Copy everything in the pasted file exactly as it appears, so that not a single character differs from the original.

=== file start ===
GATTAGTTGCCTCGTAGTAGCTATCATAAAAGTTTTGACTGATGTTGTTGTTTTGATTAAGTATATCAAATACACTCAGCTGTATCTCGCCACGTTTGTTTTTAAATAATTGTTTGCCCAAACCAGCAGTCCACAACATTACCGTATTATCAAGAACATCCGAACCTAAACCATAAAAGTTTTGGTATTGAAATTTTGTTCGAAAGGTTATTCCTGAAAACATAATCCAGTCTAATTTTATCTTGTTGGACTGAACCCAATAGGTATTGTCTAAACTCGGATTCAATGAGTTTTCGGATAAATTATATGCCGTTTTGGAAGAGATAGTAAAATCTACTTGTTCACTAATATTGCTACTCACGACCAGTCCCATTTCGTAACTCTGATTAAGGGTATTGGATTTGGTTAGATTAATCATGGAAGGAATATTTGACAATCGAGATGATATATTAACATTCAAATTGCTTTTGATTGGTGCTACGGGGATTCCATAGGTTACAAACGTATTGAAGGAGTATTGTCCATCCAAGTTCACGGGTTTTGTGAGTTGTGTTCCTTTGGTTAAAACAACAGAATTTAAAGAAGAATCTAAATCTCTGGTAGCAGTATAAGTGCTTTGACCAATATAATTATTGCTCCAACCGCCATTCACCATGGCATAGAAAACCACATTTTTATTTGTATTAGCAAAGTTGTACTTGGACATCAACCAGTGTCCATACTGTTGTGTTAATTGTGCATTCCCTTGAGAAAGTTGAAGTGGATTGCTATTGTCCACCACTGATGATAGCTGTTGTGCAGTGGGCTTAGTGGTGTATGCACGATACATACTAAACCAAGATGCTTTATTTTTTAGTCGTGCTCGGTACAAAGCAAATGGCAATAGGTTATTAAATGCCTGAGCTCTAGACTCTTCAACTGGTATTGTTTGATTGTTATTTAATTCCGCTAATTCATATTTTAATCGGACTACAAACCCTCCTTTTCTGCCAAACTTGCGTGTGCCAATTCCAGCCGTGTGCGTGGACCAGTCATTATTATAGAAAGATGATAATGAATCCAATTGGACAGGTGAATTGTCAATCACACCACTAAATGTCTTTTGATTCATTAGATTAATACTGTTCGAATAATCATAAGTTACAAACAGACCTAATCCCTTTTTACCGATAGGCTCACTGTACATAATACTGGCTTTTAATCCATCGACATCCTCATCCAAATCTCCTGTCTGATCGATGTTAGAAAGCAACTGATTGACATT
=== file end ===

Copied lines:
GATTAGTTGCCTCGTAGTAGCTATCATAAAAGTTTTGACTGATGTTGTTGTTTTGATTAAGTATATCAAATACACTCAGCTGTATCTCGCCACGTTTGTTTTTAAATAATTGTTTGCCCAAACCAGCAGTCCACAACATTACCGTATTATCAAGAACATCCGAACCTAAACCATAAAAGTTTTGGTATTGAAATTTTGTTCGAAAGGTTATTCCTGAAAACATAATCCAGTCTAATTTTATCTTGTTGGACTGAACCCAATAGGTATTGTCTAAACTCGGATTCAATGAGTTTTCGGATAAATTATATGCCGTTTTGGAAGAGATAGTAAAATCTACTTGTTCACTAATATTGCTACTCACGACCAGTCCCATTTCGTAACTCTGATTAAGGGTATTGGATTTGGTTAGATTAATCATGGAAGGAATATTTGACAATCGAGATGATATATTAACATTCAAATTGCTTTTGATTGGTGCTACGGGGATTCCATAGGTTACAAACGTATTGAAGGAGTATTGTCCATCCAAGTTCACGGGTTTTGTGAGTTGTGTTCCTTTGGTTAAAACAACAGAATTTAAAGAAGAATCTAAATCTCTGGTAGCAGTATAAGTGCTTTGACCAATATAATTATTGCTCCAACCGCCATTCACCATGGCATAGAAAACCACATTTTTATTTGTATTAGCAAAGTTGTACTTGGACATCAACCAGTGTCCATACTGTTGTGTTAATTGTGCATTCCCTTGAGAAAGTTGAAGTGGATTGCTATTGTCCACCACTGATGATAGCTGTTGTGCAGTGGGCTTAGTGGTGTATGCACGATACATACTAAACCAAGATGCTTTATTTTTTAGTCGTGCTCGGTACAAAGCAAATGGCAATAGGTTATTAAATGCCTGAGCTCTAGACTCTTCAACTGGTATTGTTTGATTGTTATTTAATTCCGCTAATTCATATTTTAATCGGACTACAAACCCTCCTTTTCTGCCAAACTTGCGTGTGCCAATTCCAGCCGTGTGCGTGGACCAGTCATTATTATAGAAAGATGATAATGAATCCAATTGGACAGGTGAATTGTCAATCACACCACTAAATGTCTTTTGATTCATTAGATTAATACTGTTCGAATAATCATAAGTTACAAACAGACCTAATCCCTTTTTACCGATAGGCTCACTGTACATAATACTGGCTTTTAATCCATCGACATCCTCATCCAAATCTCCTGTCTGATCGATGTTAGAAAGCAACTGATTGACATT